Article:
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Keramisch Museum Goedewaagen (Ceramic Museum Goedewaagen), established in 1893 in Nieuw-Buinen, Drenthe, is housed in the former pottery factory of Royal Goedewaagen, a company dating back to 1610. This museum is dedicated to preserving and exhibiting Dutch ceramics, showcasing a vast array of collections that span various eras and styles.

Royal Goedewaagen in Gouda, originally a pipe factory from 1779, expanded throughout the 19th century by acquiring smaller factories. This growth allowed it to evolve into a major ceramic producer with an international footprint. The transition to a modern, technologically advanced factory in 1909 at Jaagpad marked a significant phase, enabling Goedewaagen to blend centuries-old Dutch ceramic traditions from Gouda with new production techniques.

The museum now has a collection of approximately 4,000 pieces of ceramics, ranging from decorative pottery to tableware, from tile to tile tableau to miniature house. The permanent collection consists of around 800 objects, which together tell the story of Dutch pottery production from 1880 onwards. Since 1989 the museum’s foundation does academic research on decorated Dutch ceramic made after this period.

The museum’s collection includes not only Goedewaagen products but next also a collection of Old Dutch majolica from the 1550-1650 period. These pieces provide insights into the artistic expressions of that time, marked by vibrant colors, reflecting the skills of craftsmen and the cultural exchanges of the period.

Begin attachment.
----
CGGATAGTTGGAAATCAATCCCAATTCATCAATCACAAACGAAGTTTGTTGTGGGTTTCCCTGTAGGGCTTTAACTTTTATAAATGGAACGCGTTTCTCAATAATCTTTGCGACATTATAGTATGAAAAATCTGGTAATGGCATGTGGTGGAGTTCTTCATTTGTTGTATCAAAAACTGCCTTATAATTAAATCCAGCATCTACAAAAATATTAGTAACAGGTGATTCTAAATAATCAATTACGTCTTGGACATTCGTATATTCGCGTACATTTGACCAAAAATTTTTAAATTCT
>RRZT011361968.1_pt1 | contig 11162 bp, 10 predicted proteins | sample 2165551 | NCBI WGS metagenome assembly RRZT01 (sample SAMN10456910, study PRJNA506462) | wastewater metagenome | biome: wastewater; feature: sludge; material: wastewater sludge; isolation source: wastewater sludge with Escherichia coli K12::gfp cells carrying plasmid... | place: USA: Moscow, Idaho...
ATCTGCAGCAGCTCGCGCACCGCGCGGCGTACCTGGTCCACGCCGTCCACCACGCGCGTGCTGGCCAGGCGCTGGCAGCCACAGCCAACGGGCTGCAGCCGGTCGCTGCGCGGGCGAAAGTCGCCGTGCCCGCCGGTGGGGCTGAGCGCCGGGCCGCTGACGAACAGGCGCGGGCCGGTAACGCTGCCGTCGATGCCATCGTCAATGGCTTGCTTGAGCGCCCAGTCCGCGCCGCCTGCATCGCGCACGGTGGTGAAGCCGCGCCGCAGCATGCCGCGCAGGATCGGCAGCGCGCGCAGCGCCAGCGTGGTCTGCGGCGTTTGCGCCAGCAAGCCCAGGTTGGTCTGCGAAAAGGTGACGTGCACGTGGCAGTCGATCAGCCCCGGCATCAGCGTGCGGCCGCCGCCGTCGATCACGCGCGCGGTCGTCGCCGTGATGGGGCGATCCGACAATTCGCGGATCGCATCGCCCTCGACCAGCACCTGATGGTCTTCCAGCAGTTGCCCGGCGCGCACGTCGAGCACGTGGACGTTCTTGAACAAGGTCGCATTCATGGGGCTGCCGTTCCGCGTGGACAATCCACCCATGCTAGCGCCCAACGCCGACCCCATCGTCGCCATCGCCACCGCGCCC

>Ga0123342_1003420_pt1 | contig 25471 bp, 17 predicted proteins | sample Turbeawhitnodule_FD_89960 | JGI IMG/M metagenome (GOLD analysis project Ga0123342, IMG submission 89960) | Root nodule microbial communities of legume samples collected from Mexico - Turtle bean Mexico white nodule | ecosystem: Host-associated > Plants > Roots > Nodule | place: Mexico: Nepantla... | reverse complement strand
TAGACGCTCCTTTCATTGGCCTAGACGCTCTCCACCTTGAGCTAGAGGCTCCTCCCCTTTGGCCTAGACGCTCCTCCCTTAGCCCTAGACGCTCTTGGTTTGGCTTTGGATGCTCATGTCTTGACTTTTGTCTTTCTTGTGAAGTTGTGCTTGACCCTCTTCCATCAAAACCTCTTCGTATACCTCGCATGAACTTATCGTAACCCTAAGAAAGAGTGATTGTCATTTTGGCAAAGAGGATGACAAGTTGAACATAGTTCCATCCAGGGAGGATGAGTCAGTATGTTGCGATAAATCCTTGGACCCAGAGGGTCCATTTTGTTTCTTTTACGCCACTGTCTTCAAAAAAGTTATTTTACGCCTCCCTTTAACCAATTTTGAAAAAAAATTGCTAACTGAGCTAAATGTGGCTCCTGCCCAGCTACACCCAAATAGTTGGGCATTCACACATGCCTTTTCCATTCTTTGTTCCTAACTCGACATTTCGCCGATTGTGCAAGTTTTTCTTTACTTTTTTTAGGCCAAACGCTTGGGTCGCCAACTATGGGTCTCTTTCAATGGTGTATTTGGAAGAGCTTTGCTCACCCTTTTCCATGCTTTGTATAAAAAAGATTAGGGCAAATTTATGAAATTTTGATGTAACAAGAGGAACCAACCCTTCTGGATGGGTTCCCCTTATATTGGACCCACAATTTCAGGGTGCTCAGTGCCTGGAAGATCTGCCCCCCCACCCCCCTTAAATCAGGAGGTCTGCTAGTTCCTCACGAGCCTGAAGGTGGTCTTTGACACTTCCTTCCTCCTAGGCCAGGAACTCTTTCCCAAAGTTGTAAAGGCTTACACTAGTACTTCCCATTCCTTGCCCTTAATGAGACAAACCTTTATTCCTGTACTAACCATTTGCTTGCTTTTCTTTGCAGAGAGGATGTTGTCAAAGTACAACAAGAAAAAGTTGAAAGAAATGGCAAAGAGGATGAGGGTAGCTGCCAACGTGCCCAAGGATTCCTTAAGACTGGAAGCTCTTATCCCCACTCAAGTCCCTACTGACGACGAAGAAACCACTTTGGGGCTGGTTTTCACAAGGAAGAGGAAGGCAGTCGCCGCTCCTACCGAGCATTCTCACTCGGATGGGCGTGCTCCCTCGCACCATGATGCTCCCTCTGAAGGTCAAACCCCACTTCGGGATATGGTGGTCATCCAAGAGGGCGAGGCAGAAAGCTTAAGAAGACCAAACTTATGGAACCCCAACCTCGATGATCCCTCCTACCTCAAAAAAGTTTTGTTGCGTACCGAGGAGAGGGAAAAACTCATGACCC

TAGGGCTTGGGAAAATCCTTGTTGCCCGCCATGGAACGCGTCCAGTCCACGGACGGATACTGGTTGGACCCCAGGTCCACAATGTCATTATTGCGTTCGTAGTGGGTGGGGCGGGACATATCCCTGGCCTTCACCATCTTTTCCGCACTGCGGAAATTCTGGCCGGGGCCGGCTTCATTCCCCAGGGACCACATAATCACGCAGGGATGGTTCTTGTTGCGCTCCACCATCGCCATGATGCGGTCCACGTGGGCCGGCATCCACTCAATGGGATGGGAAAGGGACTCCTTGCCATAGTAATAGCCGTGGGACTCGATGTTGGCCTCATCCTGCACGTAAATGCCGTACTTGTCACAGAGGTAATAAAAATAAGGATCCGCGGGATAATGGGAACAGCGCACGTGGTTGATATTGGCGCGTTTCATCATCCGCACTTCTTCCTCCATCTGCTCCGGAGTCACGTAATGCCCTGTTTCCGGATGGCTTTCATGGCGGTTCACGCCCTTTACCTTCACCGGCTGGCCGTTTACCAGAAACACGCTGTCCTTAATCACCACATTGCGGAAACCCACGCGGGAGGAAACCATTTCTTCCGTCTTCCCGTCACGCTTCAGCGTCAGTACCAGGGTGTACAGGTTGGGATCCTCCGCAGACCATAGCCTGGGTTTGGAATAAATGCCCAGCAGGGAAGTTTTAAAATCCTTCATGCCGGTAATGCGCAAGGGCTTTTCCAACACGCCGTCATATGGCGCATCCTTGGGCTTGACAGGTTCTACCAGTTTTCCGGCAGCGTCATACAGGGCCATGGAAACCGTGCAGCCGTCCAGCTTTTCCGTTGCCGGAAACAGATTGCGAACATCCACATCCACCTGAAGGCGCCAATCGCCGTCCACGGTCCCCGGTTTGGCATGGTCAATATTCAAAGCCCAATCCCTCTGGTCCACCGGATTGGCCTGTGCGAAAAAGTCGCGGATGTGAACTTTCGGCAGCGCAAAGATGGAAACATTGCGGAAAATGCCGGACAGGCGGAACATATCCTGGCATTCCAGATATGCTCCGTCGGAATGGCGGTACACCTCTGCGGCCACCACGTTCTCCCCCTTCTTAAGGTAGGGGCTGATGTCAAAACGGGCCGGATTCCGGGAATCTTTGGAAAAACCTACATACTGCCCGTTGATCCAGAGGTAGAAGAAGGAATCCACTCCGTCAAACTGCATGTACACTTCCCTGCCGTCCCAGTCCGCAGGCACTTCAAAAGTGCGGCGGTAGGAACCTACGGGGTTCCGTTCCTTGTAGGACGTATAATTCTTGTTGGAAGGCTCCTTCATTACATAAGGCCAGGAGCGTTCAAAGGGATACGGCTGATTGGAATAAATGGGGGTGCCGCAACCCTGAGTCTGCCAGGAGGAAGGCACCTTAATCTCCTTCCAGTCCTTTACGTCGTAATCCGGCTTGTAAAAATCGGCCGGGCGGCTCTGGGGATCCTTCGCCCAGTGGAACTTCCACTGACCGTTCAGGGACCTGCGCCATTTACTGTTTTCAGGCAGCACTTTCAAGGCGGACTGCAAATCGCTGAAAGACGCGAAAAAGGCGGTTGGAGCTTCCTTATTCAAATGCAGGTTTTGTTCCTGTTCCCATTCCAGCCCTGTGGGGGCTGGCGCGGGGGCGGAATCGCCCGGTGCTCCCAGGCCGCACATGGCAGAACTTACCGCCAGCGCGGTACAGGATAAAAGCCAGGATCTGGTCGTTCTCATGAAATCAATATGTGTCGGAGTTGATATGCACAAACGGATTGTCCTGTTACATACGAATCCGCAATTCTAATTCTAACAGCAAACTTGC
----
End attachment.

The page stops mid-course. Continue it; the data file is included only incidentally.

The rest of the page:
In the sixteenth century, many potters from Antwerp migrated to the northern Netherlands and established themselves in various cities. By 1600, the city of Haarlem emerged as the leading majolica centre. Multiple inventories show that forty-five potters had settled there and the production of majolica increased proportionally. Although it is impossible to identify and attribute the work of the forty-five potters in Haarlem, there is one exception: the wares of Willem Jansz. Verstraeten, who is considered the most important potter in Haarlem during the second quarter of the seventeenth century.

In addition to majolica, the museum’s collection also features modern ceramics, industrial products, and special exhibitions on decorative tiles and pipes. The museum serves a rich collection. Also, the museum regularly organizes temporary exhibitions and educational programs aimed at spreading knowledge about ceramics and its historical context in the Netherlands.

Focusing on both historical and modern ceramics, the Ceramic Museum Goedewaagen offers an insight into the rich ceramic traditions of the Netherlands.



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